By allowing ads to appear on this site, you support the local businesses who, in turn, support great journalism.
Monroe man gets two years for threatening cop
Placeholder Image

MADISON - A Monroe man who e-mailed death threats to a DeForest police officer was sentenced in federal court Tuesday to two years in prison for possessing a firearm while under a domestic abuse restraining order.

James R. Karls, 47, was a DeForest resident in 2007 when a restraining order prohibited him from harassing his ex-wife and possessing firearms for four years was issued in Dane County Circuit. In February of this year, Karls sent four e-mails to the DeForest officer who arrested him in 2007 for domestic disturbance that lead to the restraining order.

In one of the e-mails Karls sent the officer through the DeForest police website included a threat to "(expletive)" kill the officer. In another Karls stated "maybe I'll take my 357 and blow your (expletive) head off."

In February, authorities obtained a search warrant of a three-unit apartment building Karls owns at 9th Street and 12th Avenue in Monroe and recovered a .357 caliber revolver, about 200 rounds of ammunition, and a package from an ammunition seller in Texas addressed to Karls, said Assistant U.S. Attorney Rita Rumbelow.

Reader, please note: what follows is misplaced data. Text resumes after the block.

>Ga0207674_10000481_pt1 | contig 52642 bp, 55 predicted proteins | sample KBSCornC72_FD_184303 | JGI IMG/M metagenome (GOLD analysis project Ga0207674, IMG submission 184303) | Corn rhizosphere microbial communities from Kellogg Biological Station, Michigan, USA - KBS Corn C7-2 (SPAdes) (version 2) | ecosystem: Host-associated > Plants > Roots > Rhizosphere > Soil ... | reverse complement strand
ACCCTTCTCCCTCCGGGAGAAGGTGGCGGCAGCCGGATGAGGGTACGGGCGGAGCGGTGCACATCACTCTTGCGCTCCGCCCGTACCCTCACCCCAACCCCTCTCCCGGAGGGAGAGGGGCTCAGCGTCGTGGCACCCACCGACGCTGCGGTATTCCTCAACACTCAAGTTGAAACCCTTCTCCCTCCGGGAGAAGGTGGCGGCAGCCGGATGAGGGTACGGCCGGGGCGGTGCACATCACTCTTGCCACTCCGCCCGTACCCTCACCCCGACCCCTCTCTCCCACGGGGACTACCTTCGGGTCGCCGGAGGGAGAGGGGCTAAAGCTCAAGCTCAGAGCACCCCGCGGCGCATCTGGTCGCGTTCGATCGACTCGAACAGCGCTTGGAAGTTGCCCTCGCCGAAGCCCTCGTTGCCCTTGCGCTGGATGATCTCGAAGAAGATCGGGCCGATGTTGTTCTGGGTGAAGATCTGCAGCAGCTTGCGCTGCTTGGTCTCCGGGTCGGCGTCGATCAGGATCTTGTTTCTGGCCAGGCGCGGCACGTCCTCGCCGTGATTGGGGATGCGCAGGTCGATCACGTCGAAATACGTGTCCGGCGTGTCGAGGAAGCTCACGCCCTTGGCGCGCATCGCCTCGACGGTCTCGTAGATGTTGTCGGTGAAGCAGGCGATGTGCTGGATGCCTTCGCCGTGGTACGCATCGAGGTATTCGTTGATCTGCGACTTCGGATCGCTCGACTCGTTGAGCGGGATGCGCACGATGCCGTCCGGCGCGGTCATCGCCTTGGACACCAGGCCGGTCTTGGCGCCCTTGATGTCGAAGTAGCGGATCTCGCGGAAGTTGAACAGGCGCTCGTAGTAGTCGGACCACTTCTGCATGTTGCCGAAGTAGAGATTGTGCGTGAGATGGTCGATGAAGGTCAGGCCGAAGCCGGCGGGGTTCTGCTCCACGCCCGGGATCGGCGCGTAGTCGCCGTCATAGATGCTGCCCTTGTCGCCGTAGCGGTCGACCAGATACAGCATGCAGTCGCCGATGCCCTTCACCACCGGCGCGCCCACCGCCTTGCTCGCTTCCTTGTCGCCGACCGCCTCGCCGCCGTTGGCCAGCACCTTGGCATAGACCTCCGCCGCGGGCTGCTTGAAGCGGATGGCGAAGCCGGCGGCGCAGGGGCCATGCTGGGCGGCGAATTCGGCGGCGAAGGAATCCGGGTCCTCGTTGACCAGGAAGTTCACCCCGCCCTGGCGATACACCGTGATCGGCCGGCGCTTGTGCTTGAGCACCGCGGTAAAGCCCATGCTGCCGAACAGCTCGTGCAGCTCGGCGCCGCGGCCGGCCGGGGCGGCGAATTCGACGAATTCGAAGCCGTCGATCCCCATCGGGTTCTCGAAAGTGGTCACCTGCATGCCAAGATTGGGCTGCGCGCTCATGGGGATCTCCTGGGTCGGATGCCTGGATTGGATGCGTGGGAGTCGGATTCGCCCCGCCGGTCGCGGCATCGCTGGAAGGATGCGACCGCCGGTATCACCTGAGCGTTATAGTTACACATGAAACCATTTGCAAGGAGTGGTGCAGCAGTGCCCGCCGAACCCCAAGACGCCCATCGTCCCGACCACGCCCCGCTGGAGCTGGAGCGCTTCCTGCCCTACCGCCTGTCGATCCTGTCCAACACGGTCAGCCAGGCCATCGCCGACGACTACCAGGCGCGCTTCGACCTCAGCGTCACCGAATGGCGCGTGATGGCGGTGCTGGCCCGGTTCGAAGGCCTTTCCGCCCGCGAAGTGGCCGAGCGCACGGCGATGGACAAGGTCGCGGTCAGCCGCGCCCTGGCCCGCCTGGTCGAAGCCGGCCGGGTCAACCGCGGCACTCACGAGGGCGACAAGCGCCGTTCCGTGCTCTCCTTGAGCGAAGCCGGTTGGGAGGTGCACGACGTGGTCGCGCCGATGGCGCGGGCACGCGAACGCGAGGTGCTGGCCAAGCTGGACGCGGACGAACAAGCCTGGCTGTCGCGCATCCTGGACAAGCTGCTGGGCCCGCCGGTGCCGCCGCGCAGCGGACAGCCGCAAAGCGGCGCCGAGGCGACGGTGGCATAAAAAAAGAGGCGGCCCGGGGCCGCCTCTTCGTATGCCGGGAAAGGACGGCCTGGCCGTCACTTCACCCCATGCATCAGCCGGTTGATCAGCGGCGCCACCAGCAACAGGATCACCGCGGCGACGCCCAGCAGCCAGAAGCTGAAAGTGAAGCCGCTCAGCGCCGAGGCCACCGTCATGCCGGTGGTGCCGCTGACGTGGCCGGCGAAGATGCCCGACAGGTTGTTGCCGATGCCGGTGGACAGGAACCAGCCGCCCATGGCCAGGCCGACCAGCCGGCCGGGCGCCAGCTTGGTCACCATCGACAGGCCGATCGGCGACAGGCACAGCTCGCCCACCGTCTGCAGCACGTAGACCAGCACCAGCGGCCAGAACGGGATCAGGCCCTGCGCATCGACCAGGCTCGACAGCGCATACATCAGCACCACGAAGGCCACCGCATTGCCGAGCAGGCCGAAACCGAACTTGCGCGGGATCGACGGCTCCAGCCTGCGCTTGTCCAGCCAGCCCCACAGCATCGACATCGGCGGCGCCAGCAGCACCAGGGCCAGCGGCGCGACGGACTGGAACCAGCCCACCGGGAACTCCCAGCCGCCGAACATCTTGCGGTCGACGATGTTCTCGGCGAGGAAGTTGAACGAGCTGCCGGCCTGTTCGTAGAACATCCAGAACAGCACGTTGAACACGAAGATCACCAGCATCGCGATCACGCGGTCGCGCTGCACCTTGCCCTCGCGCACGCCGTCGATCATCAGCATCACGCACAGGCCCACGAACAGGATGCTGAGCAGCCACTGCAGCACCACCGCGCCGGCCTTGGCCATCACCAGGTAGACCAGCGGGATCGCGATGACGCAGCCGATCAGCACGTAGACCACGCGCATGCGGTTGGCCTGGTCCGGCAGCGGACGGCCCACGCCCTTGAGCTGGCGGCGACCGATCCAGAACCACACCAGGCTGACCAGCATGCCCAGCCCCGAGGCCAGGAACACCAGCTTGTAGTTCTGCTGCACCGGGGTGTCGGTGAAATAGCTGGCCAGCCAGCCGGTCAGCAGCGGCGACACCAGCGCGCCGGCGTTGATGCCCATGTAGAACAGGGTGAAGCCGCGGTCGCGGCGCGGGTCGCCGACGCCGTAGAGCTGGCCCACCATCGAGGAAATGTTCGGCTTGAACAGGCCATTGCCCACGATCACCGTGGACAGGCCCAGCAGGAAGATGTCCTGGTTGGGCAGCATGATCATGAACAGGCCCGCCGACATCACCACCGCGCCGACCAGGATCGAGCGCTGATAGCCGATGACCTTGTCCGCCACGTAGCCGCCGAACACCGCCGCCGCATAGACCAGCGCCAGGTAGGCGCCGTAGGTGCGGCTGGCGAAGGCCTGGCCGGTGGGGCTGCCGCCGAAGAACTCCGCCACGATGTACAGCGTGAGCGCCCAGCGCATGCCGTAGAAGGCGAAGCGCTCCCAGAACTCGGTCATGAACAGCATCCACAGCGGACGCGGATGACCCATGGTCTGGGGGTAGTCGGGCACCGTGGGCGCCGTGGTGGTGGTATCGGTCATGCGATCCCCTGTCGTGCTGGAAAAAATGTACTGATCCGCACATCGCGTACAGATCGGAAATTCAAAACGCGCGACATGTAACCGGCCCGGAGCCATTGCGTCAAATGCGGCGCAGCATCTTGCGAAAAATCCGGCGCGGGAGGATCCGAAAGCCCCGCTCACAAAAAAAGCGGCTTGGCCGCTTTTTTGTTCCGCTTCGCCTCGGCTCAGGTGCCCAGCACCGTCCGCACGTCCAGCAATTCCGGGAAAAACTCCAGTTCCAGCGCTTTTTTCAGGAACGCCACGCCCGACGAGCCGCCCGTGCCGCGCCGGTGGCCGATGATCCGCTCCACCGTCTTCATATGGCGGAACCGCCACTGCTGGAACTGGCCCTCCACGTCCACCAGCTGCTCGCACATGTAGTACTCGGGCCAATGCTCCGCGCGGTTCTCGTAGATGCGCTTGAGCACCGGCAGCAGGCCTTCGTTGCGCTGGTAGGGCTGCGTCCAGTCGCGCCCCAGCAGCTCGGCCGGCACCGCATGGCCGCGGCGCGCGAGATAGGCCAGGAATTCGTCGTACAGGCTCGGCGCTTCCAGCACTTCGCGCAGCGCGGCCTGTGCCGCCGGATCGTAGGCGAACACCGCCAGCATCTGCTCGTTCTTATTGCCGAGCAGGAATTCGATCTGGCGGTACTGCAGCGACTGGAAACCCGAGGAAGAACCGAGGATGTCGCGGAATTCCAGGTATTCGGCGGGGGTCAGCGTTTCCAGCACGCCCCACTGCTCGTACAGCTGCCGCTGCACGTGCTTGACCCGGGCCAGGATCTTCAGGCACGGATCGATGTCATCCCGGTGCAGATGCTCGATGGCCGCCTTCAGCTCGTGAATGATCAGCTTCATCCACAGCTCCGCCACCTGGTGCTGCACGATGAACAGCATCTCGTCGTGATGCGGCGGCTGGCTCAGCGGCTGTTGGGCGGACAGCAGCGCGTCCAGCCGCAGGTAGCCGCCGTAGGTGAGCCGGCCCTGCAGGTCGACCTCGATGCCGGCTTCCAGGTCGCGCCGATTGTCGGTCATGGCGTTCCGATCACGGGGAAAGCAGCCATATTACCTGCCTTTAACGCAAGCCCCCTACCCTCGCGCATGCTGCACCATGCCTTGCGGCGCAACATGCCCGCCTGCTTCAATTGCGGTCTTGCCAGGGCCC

Authorities also allegedly found a marijuana and a psilocybin mushroom growing operation there, which is prompted the U.S. Attorney's office to seek forfeiture of the property in a separate pending case.

The e-mails also lead to Karls being charged in Dane County with stalking the DeForest officer.

In court on Thursday, Karls' attorney Brian Brophy called Karls' e-mails "rants" and asked District Judge Barbara Crabb to sentence Karls to a halfway house where he could receive mental health treatment.

"The rants were ugly, the rants were horrible ... but all his troubles began and involved the failure of his marriage," Brophy told Crabb. "It's difficult to see anything but anger in (the e-mails) but what you can see is that someone wasn't listened to (in his divorce proceedings.)"

Karls wanted attention and like a child acting out, he got attention, Brophy said.

Rumbelow disagreed that the death threats were mere "rants."

Karls asked Crabb for leniency, saying his spent the last five months in prison where an inmate has threatened to sodomize him and he's seen another inmate severely beaten.

When Crabb told Karls that the threatening e-mails he sent his ex-wife and the officer "created a prison for them," Karls agreed saying he was "extremely sorry" and perhaps it was a form of justice to have been threatened in prison like he had threatened the officer.

However, Crabb rejected the leniency request and sentenced Karl at the top of the advisory guidelines saying his offense had aggravating factors that warranted a longer prison term.